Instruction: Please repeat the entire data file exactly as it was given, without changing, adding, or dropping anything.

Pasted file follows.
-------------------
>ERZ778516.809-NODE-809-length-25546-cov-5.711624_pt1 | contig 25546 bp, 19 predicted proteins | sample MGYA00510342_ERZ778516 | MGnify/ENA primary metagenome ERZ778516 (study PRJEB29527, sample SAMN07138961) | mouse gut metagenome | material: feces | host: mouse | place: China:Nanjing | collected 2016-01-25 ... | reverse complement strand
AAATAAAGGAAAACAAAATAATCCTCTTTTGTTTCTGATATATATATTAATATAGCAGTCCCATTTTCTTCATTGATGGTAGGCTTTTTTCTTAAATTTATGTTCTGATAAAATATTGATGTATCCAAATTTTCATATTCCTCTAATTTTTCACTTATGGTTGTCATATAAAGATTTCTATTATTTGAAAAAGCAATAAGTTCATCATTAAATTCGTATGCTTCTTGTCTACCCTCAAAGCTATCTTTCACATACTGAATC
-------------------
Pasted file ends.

>ERZ778516.809-NODE-809-length-25546-cov-5.711624_pt1 | contig 25546 bp, 19 predicted proteins | sample MGYA00510342_ERZ778516 | MGnify/ENA primary metagenome ERZ778516 (study PRJEB29527, sample SAMN07138961) | mouse gut metagenome | material: feces | host: mouse | place: China:Nanjing | collected 2016-01-25 ... | reverse complement strand
AAATAAAGGAAAACAAAATAATCCTCTTTTGTTTCTGATATATATATTAATATAGCAGTCCCATTTTCTTCATTGATGGTAGGCTTTTTTCTTAAATTTATGTTCTGATAAAATATTGATGTATCCAAATTTTCATATTCCTCTAATTTTTCACTTATGGTTGTCATATAAAGATTTCTATTATTTGAAAAAGCAATAAGTTCATCATTAAATTCGTATGCTTCTTGTCTACCCTCAAAGCTATCTTTCACATACTGAATC